LAS MILPAS, RGV – It was in November, 2015, in McAllen, that Jordana Barton first announced that Federal Reserve Bank of Dallas wanted to help shrink the digital divide in the Rio Grande Valley.
Barton, senior advisor for community development for the Dallas Fed’s San Antonio branch, gave a presentation titled “Closing the Digital Divide in the RGV: Why Digital Equity is Vital for a Strong Economy.”
She gave her remarks at the 2015 Border Economic Development & Entrepreneurship Symposium, which was hosted jointly by UT-Rio Grande Valley, the Federal Reserve Bank of Dallas, and the McAllen Chamber of Commerce, making the case that eliminating the digital divide is a key component in improving a region’s economic vitality.
“Digital equity must be central to community economic development. Like electricity a century ago, broadband is the foundation for economic growth, job creation, global competitiveness and a better way of life. It is enabling entire new industries and unlocking vast new possibilities. It is changing how we educate children, deliver healthcare, manage energy, ensure public safety, engage government and access, organize and disseminate knowledge,” Barton said.
Barton said three Metropolitan Statistical Areas along the Texas-Mexico border – McAllen, Brownsville and Laredo – have great digital divides. One of the Federal Reserve Bank’s charts contrasted the digital divide in the three South Texas MSA regions with Austin, Texas. In Austin, the percentage of households with a computer was 92 percent. In Laredo it was 69.3 percent, in Brownsville-Harlingen it was 71.7 percent and in McAllen-Edinburg-Mission it was 75.6 percent. The regional computer gap scored Austin at zero, Laredo at minus 22.7, Brownsville-Harlingen at minus 20.3, and McAllen-Edinburg-Mission at minus 16.4.
The percentage of households in Austin with high-speed broadband was 82.0. In Laredo it was 51.8, in Brownsville-Harlingen it was 57.4, and McAllen-Edinburg-Mission it was 55.2. The regional high-speed internet gap was zero in Austin, minus 31 in Laredo, minus 25.3 in Brownsville-Harlingen, and minus 27.6 in McAllen-Edinburg-Mission.
Things have not improved much since then, which is why Barton was back in the Valley on Friday, to announce the launch of a pilot project that will deploy FREE broadband Wi-Fi internet service into the homes of selected recipient families in South Pharr, otherwise known as Las Milpas.
A news conference was held in the library of Cesar Chavez Elementary in South Pharr. Joining Barton was Pharr Mayor Ambrosio Hernandez, M.D., Pharr-San Juan-Alamo ISD Superintendent Daniel P. King and PSJA ISD school board vice-president Jesse Zambrano. Each agreed that bridging the digital divide and connecting families with internet service in their homes was a necessity in today’s digital age.
The project partners highlighted the importance of partnerships between and among cities like Pharr, educational institutions like PSJA ISD, agencies such as the Federal Reserve Bank and private companies such as BBVA Compass Bank, which was an early supporter of the collaborative initiative. After remarks by Hernandez, King, and Barton, family recipients gave brief testimonials thanking the partners for their efforts to create opportunities for families and children in South Pharr.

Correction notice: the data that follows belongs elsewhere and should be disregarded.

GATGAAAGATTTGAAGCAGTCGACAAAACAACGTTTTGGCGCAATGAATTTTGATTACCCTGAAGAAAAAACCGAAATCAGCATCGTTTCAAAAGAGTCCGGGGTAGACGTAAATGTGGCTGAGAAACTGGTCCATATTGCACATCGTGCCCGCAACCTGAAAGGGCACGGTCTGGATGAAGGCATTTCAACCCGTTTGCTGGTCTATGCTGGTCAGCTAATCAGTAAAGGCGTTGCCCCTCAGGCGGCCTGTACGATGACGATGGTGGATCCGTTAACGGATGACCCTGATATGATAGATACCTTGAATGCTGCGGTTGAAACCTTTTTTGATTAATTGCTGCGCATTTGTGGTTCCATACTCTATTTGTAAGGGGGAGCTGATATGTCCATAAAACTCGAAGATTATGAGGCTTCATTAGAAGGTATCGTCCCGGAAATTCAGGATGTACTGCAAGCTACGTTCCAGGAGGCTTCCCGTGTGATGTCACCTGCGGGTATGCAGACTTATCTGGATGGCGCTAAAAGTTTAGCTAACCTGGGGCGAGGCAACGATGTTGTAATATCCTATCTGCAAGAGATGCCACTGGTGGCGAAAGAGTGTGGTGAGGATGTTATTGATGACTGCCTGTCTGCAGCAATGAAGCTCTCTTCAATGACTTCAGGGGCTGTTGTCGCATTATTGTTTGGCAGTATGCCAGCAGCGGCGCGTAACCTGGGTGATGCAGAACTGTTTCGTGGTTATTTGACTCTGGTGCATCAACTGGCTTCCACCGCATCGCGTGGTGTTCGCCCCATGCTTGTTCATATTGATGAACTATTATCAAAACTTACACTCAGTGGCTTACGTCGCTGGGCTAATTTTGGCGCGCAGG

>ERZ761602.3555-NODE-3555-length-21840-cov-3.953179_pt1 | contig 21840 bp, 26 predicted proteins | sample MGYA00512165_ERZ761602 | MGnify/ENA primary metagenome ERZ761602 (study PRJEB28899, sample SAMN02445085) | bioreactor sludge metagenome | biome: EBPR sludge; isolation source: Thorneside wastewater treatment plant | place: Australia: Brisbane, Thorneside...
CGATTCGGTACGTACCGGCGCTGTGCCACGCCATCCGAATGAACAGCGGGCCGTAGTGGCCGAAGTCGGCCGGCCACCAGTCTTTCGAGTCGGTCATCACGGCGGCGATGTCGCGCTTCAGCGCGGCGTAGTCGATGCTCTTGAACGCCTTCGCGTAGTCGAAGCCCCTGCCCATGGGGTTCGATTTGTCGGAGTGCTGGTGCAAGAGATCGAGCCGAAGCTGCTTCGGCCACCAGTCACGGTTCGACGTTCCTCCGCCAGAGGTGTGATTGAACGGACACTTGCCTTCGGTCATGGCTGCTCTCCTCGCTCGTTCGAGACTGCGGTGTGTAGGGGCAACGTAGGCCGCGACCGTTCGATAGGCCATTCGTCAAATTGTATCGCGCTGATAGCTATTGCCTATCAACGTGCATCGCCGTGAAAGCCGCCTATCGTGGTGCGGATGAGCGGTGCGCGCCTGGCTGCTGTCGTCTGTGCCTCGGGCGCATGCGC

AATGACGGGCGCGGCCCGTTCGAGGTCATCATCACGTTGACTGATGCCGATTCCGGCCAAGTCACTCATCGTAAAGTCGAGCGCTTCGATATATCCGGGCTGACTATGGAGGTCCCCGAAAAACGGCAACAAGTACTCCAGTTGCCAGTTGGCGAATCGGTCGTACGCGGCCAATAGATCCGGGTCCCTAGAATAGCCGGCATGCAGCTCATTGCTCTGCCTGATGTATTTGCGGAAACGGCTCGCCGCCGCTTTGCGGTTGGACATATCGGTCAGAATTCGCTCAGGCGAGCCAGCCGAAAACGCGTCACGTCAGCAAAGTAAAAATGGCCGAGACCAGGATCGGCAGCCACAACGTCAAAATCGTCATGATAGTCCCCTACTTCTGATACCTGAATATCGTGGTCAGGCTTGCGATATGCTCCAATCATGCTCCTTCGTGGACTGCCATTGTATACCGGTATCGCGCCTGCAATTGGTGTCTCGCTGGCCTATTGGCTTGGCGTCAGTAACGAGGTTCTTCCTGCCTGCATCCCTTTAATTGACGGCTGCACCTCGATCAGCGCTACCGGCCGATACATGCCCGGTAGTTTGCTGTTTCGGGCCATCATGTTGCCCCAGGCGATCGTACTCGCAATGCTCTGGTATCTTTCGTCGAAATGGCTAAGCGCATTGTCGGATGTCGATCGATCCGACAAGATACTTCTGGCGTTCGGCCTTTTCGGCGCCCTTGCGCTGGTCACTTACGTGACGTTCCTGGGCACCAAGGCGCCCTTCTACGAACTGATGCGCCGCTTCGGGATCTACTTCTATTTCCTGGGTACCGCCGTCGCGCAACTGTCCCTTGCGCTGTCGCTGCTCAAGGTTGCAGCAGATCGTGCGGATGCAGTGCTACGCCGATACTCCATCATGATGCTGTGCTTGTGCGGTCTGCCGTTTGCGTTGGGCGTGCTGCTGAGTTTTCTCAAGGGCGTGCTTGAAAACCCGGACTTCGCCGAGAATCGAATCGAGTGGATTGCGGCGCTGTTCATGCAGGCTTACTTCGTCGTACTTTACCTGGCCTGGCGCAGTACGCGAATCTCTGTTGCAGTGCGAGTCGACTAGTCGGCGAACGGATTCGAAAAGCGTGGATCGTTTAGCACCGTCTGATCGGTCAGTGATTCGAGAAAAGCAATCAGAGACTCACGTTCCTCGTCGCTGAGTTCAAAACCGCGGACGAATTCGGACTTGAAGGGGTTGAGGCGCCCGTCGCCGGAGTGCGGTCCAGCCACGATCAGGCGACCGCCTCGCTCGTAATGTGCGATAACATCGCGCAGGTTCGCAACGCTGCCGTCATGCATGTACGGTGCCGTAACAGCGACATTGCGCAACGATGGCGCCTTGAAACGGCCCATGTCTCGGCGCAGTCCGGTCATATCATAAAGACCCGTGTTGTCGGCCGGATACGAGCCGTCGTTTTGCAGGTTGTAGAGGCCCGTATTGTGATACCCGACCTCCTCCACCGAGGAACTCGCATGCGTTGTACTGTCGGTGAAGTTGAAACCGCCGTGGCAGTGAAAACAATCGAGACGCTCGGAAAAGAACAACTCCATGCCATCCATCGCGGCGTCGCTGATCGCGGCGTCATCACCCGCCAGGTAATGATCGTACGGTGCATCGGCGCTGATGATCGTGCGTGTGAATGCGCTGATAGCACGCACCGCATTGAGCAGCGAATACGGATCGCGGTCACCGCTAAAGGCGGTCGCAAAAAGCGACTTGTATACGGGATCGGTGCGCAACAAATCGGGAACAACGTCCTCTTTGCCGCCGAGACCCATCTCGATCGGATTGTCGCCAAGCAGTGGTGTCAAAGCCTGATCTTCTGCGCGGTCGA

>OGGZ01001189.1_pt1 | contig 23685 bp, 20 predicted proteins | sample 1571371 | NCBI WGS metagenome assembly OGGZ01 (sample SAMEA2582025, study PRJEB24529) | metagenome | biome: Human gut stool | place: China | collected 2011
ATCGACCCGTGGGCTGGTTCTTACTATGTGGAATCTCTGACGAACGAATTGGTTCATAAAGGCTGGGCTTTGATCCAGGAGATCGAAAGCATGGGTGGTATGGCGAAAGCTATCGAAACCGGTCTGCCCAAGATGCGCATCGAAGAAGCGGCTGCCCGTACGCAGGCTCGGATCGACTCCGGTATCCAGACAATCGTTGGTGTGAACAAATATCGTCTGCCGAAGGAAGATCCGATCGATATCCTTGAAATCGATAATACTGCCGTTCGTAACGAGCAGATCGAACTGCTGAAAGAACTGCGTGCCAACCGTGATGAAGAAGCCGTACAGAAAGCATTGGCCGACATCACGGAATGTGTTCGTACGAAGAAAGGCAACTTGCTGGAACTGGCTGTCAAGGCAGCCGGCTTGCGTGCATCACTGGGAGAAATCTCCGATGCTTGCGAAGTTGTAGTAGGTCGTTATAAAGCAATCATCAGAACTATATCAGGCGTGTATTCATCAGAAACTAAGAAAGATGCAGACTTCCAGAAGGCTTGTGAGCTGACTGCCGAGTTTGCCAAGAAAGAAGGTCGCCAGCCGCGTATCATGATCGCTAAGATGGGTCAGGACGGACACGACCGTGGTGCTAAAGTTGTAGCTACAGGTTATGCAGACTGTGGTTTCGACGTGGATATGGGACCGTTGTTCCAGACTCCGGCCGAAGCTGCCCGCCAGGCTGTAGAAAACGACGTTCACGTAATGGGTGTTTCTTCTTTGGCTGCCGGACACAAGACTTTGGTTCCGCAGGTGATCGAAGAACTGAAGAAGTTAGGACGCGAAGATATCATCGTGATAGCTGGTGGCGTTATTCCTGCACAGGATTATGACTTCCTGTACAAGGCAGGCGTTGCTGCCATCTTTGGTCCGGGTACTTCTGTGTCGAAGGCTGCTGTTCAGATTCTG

The project partners pointed out that the South Pharr initiative has been several years in the making, and stems from a larger initiative, the Digital Opportunity for the Rio Grande Valley (DO4RGV), South Texas, that was formed after a 2015 report from the Federal Reserve Bank of Dallas. The report, focusing on colonias, identified a common challenge – residents’ lack of access to the internet. This lack of access hindered labor market opportunities and the school work of students living in colonias.
Mayor Hernandez said he and the city commission are committed to helping Pharr families succeed, noting that connectivity in the home opens doors to numerous opportunities. Hernandez said the City of Pharr invested funds from its budget for this pilot project to bridge the digital divide for participating families. He said the launch of the pilot project marks the beginning of a larger plan to expand internet connectivity for Pharr residents.
“As mayor of Pharr, my colleagues on the Pharr City Commission and I, in coordination with the project partners, are addressing a serious need that many rural communities face – lack of access to internet service,” said Hernandez. “Pharr took the lead to develop strategic solutions to connect residents and families with the critical infrastructure necessary to access, navigate and succeed in today’s online world.
“Through this pilot project, we are laying the technology, infrastructure, and network capabilities to make Pharr competitive and innovative, and we are confident that this pilot project will make a case for future funding and expansion to further serve and connect our community.”
Editor’s Note: Click here to read about the Memorandum of Understanding signed by the City of Pharr, PSJA ISD, and the Federal Reserve Bank of Dallas.